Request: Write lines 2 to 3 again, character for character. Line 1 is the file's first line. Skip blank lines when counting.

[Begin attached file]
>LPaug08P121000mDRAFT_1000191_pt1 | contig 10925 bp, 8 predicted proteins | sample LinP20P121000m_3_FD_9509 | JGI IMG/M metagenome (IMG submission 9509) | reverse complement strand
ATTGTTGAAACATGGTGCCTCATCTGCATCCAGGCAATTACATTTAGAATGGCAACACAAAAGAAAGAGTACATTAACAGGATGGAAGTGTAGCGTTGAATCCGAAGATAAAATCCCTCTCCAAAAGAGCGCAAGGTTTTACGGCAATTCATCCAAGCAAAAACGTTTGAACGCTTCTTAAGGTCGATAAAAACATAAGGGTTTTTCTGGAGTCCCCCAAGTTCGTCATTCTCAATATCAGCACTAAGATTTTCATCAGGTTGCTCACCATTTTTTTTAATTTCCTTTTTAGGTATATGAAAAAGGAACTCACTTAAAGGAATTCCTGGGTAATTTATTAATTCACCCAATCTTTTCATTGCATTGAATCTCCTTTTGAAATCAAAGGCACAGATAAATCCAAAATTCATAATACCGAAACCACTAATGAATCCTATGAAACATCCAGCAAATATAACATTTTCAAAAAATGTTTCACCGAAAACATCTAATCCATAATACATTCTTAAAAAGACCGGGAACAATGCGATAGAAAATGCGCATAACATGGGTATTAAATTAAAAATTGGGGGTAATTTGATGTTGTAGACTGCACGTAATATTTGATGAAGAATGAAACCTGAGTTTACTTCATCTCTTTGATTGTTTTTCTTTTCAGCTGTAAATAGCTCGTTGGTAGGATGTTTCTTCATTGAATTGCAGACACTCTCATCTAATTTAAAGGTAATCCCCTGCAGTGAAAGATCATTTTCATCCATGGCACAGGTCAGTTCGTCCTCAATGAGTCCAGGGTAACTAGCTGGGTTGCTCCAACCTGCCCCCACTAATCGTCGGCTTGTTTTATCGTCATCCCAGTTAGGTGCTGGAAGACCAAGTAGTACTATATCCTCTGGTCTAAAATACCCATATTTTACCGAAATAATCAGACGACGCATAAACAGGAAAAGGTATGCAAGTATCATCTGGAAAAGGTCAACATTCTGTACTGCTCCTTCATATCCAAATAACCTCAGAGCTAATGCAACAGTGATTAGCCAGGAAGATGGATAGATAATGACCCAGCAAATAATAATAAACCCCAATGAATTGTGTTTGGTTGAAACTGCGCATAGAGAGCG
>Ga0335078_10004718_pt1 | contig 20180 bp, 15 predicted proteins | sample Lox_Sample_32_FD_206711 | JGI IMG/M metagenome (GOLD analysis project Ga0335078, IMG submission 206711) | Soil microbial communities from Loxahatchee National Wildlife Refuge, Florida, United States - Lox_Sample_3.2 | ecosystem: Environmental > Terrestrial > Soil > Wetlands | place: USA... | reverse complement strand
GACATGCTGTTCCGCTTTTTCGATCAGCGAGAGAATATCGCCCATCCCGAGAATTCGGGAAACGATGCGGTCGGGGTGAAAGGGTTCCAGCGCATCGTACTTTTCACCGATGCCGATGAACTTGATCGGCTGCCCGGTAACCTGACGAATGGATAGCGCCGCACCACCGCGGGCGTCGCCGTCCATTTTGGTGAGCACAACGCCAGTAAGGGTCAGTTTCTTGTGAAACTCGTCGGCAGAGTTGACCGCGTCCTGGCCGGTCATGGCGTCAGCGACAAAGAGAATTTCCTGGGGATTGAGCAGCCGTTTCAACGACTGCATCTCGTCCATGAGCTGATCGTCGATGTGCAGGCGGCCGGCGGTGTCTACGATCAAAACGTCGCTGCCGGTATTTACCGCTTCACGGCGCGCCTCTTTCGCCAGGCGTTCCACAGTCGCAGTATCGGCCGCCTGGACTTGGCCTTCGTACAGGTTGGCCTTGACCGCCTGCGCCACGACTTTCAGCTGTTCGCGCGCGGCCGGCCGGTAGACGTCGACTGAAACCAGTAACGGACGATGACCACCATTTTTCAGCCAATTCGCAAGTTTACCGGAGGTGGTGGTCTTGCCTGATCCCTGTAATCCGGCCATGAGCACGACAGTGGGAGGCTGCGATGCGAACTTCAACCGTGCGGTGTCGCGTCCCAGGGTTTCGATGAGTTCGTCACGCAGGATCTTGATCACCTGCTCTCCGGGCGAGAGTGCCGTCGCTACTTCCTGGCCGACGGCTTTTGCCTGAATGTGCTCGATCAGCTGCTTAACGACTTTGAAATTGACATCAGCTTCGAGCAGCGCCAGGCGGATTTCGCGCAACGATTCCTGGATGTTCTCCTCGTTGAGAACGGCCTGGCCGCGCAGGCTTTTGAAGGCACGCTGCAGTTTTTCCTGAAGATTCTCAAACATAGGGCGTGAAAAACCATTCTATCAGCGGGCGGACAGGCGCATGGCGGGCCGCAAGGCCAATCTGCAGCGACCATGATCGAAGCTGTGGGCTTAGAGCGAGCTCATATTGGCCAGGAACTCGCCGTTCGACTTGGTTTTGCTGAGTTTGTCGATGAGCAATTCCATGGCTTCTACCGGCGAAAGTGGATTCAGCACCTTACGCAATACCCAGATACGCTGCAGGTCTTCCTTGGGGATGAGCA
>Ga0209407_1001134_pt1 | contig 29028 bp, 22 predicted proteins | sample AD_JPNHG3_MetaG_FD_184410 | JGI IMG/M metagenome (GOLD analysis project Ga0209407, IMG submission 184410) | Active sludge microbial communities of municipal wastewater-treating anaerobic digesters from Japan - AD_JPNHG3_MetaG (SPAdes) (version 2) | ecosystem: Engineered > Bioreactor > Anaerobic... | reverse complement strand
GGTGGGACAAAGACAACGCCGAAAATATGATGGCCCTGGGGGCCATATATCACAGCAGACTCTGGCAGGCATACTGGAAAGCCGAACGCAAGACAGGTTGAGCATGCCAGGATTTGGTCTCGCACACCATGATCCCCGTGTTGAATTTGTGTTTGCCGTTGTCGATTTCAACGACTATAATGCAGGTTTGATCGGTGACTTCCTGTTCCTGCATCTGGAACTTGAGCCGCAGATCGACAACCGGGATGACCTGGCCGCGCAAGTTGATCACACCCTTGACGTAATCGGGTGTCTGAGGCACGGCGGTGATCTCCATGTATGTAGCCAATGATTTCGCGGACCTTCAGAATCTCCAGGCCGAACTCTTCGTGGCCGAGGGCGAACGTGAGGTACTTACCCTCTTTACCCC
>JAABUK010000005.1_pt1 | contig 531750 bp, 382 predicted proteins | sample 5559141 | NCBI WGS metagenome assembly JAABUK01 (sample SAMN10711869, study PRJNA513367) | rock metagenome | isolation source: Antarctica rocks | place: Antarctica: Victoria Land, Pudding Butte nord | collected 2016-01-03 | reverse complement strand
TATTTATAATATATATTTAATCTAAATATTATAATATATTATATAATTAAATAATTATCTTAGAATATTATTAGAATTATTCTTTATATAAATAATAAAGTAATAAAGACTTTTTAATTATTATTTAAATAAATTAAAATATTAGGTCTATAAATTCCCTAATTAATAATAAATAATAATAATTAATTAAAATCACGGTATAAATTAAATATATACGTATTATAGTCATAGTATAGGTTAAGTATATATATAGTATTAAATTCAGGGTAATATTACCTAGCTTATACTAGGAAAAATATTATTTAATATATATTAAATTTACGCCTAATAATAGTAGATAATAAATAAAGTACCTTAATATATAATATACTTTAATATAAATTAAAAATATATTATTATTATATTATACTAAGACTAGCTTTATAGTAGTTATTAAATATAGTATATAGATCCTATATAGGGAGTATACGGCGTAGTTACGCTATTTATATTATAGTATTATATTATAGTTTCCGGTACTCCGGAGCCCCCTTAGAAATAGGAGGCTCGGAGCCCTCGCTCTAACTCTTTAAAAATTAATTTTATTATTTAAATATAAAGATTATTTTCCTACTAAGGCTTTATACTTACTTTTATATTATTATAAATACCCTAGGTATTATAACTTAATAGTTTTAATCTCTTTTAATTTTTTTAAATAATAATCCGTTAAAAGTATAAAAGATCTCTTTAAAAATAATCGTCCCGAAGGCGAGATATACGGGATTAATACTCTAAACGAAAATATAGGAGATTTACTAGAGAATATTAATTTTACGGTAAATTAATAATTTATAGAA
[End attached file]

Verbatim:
ATTGTTGAAACATGGTGCCTCATCTGCATCCAGGCAATTACATTTAGAATGGCAACACAAAAGAAAGAGTACATTAACAGGATGGAAGTGTAGCGTTGAATCCGAAGATAAAATCCCTCTCCAAAAGAGCGCAAGGTTTTACGGCAATTCATCCAAGCAAAAACGTTTGAACGCTTCTTAAGGTCGATAAAAACATAAGGGTTTTTCTGGAGTCCCCCAAGTTCGTCATTCTCAATATCAGCACTAAGATTTTCATCAGGTTGCTCACCATTTTTTTTAATTTCCTTTTTAGGTATATGAAAAAGGAACTCACTTAAAGGAATTCCTGGGTAATTTATTAATTCACCCAATCTTTTCATTGCATTGAATCTCCTTTTGAAATCAAAGGCACAGATAAATCCAAAATTCATAATACCGAAACCACTAATGAATCCTATGAAACATCCAGCAAATATAACATTTTCAAAAAATGTTTCACCGAAAACATCTAATCCATAATACATTCTTAAAAAGACCGGGAACAATGCGATAGAAAATGCGCATAACATGGGTATTAAATTAAAAATTGGGGGTAATTTGATGTTGTAGACTGCACGTAATATTTGATGAAGAATGAAACCTGAGTTTACTTCATCTCTTTGATTGTTTTTCTTTTCAGCTGTAAATAGCTCGTTGGTAGGATGTTTCTTCATTGAATTGCAGACACTCTCATCTAATTTAAAGGTAATCCCCTGCAGTGAAAGATCATTTTCATCCATGGCACAGGTCAGTTCGTCCTCAATGAGTCCAGGGTAACTAGCTGGGTTGCTCCAACCTGCCCCCACTAATCGTCGGCTTGTTTTATCGTCATCCCAGTTAGGTGCTGGAAGACCAAGTAGTACTATATCCTCTGGTCTAAAATACCCATATTTTACCGAAATAATCAGACGACGCATAAACAGGAAAAGGTATGCAAGTATCATCTGGAAAAGGTCAACATTCTGTACTGCTCCTTCATATCCAAATAACCTCAGAGCTAATGCAACAGTGATTAGCCAGGAAGATGGATAGATAATGACCCAGCAAATAATAATAAACCCCAATGAATTGTGTTTGGTTGAAACTGCGCATAGAGAGCG
>Ga0335078_10004718_pt1 | contig 20180 bp, 15 predicted proteins | sample Lox_Sample_32_FD_206711 | JGI IMG/M metagenome (GOLD analysis project Ga0335078, IMG submission 206711) | Soil microbial communities from Loxahatchee National Wildlife Refuge, Florida, United States - Lox_Sample_3.2 | ecosystem: Environmental > Terrestrial > Soil > Wetlands | place: USA... | reverse complement strand